Community and hospital pharmacies have acted very flexibly to accommodate for changes in students’ projects due to COVID-19 restrictions.

3.2. Comparing Students’ Results

Statistical analysis of data for 2016–2021 showed that the average grade was best (highest) in spring 2020, with 7.37, and the lowest in spring 2021, with 6.94. Comparing the data for 2020 and 2021 demonstrated no statistical difference between the two years (p = 0.09). Comparing the means of grades for all the years demonstrates no statistical difference (p = 0.84). For details, see Table 3.

4. Discussion

This review of third-year projects by pharmacy technician students included 140 projects allocated to eight overall themes. Descriptive analysis shows that students worked with different themes of pharmacy practice representing all six elective courses focusing on medication safety for patients. Projects from community pharmacies covered many different pharmacy services, such as counselling on different medications and the handling of medicines. From hospital pharmacies, projects particularly focused on handling and producing medicine. A more thorough analysis of the themes of medication counselling in community pharmacy and hospital pharmacy was chosen for a more detailed review, as the themes represented core tasks for pharmacy technicians in either community pharmacies or hospital pharmacies. Despite the challenges to studying and carrying out projects during the COVID-19 pandemic lockdown, students managed to successfully complete their projects with the mean grade for projects at the same level as the previous five years (2016–2020).
On the basis of supervisors’ experiences, students, pharmacies and supervisors had to demonstrate flexibility and learning agility to accommodate the ever-changing COVID-19 restrictions. According to discussions with supervisors, the students experienced limitations in all activities of data collection, making it close to impossible to collect data from interviews in person, observations or to carry out interventions at schools, care homes and general practitioners etc. This fact may come across as frustrating, but the dialogue with supervisors also revealed that the pandemic had facilitated a more complex reflection from both students, supervisors and community and hospital pharmacies, resulting in new and alternative ways to conduct projects.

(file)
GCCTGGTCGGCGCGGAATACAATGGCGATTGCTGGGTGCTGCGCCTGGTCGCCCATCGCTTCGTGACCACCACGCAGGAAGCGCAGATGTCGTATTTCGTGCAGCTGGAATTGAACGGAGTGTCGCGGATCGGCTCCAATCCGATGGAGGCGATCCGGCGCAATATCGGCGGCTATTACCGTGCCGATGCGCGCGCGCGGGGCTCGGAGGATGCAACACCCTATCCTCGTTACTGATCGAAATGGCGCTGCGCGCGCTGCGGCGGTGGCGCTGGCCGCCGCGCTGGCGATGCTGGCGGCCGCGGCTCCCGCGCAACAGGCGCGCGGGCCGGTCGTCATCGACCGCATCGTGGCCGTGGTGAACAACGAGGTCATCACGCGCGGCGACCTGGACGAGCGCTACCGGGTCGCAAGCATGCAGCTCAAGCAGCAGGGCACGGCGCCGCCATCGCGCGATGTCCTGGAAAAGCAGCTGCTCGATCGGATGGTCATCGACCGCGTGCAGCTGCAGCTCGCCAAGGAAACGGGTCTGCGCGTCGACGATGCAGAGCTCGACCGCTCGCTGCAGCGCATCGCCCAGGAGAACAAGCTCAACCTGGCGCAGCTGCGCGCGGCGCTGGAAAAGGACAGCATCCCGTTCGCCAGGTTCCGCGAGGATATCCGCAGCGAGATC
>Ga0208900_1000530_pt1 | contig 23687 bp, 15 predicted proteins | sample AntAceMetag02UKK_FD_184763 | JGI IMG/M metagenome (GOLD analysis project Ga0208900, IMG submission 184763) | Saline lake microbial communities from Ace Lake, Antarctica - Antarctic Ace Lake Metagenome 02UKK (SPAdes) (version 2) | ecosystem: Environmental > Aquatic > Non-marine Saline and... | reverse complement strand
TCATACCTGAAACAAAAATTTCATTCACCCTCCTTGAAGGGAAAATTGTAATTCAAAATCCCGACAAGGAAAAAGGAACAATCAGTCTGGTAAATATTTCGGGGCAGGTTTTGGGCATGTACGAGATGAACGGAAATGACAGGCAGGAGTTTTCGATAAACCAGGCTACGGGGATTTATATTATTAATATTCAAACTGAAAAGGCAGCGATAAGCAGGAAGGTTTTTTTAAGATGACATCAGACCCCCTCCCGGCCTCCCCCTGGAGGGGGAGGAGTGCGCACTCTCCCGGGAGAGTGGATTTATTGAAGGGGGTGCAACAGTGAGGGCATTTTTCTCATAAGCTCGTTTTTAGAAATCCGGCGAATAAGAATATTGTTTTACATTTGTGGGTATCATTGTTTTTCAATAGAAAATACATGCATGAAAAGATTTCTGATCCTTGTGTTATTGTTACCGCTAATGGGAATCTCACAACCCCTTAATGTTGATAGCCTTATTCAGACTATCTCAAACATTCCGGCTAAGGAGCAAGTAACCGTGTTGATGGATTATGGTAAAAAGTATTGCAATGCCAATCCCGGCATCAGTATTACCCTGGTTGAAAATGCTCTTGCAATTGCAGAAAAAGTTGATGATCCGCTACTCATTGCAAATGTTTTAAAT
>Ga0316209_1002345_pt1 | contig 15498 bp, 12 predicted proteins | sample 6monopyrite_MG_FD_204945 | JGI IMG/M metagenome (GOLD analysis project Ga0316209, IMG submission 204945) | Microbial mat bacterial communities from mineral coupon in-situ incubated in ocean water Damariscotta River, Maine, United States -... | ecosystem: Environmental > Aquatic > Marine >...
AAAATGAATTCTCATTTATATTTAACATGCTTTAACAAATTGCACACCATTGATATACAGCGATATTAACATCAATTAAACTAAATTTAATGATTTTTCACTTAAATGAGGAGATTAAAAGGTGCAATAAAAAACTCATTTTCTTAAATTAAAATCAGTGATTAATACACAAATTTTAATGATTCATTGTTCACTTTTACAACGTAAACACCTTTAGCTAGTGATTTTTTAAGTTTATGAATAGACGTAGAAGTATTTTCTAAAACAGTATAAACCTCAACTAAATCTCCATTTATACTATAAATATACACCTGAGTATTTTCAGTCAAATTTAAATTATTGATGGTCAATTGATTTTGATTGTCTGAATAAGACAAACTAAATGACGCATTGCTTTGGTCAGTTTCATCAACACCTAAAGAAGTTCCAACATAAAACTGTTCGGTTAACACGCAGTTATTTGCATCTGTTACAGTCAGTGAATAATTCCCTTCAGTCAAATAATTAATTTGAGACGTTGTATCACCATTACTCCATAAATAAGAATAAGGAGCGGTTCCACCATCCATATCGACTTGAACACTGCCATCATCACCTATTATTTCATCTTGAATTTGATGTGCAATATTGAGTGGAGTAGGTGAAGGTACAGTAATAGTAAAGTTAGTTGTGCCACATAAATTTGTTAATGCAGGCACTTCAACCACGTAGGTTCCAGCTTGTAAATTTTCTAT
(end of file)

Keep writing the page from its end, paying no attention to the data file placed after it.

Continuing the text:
From the literature, we only managed to identify 1 study reporting pharmacy technician students’ experience with COVID-19 [3], but experiences from pharmacist students’ internships have been reported in detail from Denmark and in more anecdotal terms from several other countries. Danish pharmacist students had the opportunity to focus their internship report for 2020 on their experience with COVID-19. On the basis of reports from 47 students, an overall picture emerged of community pharmacies showing a high level of adaptability. Initially, the practical adaption of the pharmacy to accommodate for the pandemic with separation from patients using plexiglass or face shields, restrictions to limit the number of patients in the pharmacy to increase distance, and logistical challenges to provide alcohol-based hand gel, face masks, and gloves was challenging. The second challenge was to achieve the required changes to provide the expected level of counselling on the safe and efficient use of medicine in the context of COVID-19 and with different levels of anxiety among patients. Pharmacy students reported that pharmacies were very good at adapting to the changes by increasing online sales, counselling over the phone, and introducing drive-by and to-go sales. Pharmacy management was adjusted from value-based management to crisis management to give room for quick changes in structure and adapting new legislation. From the students’ reports, it is clear that the situation has demonstrated to them the role pharmacies have in the healthcare sector with the no-appointment access for patients to get advice from qualified health care professionals [4,5,6].